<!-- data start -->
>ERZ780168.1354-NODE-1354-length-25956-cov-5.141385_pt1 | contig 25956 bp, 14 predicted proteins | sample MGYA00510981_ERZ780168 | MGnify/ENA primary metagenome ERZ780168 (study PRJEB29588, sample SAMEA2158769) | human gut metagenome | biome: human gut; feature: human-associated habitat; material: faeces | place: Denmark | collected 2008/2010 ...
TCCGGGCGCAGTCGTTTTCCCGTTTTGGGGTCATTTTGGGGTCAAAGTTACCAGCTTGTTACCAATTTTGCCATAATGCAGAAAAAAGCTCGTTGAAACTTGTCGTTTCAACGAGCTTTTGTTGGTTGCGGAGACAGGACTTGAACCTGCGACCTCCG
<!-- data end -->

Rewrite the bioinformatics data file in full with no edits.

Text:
>ERZ780168.1354-NODE-1354-length-25956-cov-5.141385_pt1 | contig 25956 bp, 14 predicted proteins | sample MGYA00510981_ERZ780168 | MGnify/ENA primary metagenome ERZ780168 (study PRJEB29588, sample SAMEA2158769) | human gut metagenome | biome: human gut; feature: human-associated habitat; material: faeces | place: Denmark | collected 2008/2010 ...
TCCGGGCGCAGTCGTTTTCCCGTTTTGGGGTCATTTTGGGGTCAAAGTTACCAGCTTGTTACCAATTTTGCCATAATGCAGAAAAAAGCTCGTTGAAACTTGTCGTTTCAACGAGCTTTTGTTGGTTGCGGAGACAGGACTTGAACCTGCGACCTCCG